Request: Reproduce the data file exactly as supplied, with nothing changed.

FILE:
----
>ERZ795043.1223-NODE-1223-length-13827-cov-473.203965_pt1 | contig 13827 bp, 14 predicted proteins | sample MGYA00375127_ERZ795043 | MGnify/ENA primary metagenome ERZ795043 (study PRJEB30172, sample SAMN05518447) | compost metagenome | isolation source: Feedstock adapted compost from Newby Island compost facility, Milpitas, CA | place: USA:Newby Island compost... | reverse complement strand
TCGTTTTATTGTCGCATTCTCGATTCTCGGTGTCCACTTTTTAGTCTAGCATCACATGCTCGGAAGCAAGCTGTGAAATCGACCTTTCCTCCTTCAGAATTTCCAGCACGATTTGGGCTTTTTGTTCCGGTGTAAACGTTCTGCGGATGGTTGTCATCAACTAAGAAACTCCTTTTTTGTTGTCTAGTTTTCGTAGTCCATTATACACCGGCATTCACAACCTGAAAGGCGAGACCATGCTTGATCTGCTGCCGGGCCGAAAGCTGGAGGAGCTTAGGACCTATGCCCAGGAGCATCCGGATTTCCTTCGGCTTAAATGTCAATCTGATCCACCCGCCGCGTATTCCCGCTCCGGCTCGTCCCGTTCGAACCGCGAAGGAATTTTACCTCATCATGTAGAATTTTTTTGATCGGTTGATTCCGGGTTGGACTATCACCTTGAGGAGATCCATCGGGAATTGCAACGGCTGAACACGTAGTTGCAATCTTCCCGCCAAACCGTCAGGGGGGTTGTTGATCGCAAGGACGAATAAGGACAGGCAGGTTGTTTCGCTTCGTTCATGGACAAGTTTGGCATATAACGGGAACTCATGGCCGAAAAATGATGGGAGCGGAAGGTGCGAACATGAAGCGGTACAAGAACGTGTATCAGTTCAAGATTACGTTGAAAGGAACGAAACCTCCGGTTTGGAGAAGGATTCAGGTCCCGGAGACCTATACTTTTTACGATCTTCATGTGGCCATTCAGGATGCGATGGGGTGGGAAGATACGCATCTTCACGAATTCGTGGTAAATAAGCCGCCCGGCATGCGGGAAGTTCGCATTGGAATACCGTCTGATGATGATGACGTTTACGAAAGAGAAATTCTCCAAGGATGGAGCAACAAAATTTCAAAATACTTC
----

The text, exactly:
>ERZ795043.1223-NODE-1223-length-13827-cov-473.203965_pt1 | contig 13827 bp, 14 predicted proteins | sample MGYA00375127_ERZ795043 | MGnify/ENA primary metagenome ERZ795043 (study PRJEB30172, sample SAMN05518447) | compost metagenome | isolation source: Feedstock adapted compost from Newby Island compost facility, Milpitas, CA | place: USA:Newby Island compost... | reverse complement strand
TCGTTTTATTGTCGCATTCTCGATTCTCGGTGTCCACTTTTTAGTCTAGCATCACATGCTCGGAAGCAAGCTGTGAAATCGACCTTTCCTCCTTCAGAATTTCCAGCACGATTTGGGCTTTTTGTTCCGGTGTAAACGTTCTGCGGATGGTTGTCATCAACTAAGAAACTCCTTTTTTGTTGTCTAGTTTTCGTAGTCCATTATACACCGGCATTCACAACCTGAAAGGCGAGACCATGCTTGATCTGCTGCCGGGCCGAAAGCTGGAGGAGCTTAGGACCTATGCCCAGGAGCATCCGGATTTCCTTCGGCTTAAATGTCAATCTGATCCACCCGCCGCGTATTCCCGCTCCGGCTCGTCCCGTTCGAACCGCGAAGGAATTTTACCTCATCATGTAGAATTTTTTTGATCGGTTGATTCCGGGTTGGACTATCACCTTGAGGAGATCCATCGGGAATTGCAACGGCTGAACACGTAGTTGCAATCTTCCCGCCAAACCGTCAGGGGGGTTGTTGATCGCAAGGACGAATAAGGACAGGCAGGTTGTTTCGCTTCGTTCATGGACAAGTTTGGCATATAACGGGAACTCATGGCCGAAAAATGATGGGAGCGGAAGGTGCGAACATGAAGCGGTACAAGAACGTGTATCAGTTCAAGATTACGTTGAAAGGAACGAAACCTCCGGTTTGGAGAAGGATTCAGGTCCCGGAGACCTATACTTTTTACGATCTTCATGTGGCCATTCAGGATGCGATGGGGTGGGAAGATACGCATCTTCACGAATTCGTGGTAAATAAGCCGCCCGGCATGCGGGAAGTTCGCATTGGAATACCGTCTGATGATGATGACGTTTACGAAAGAGAAATTCTCCAAGGATGGAGCAACAAAATTTCAAAATACTTC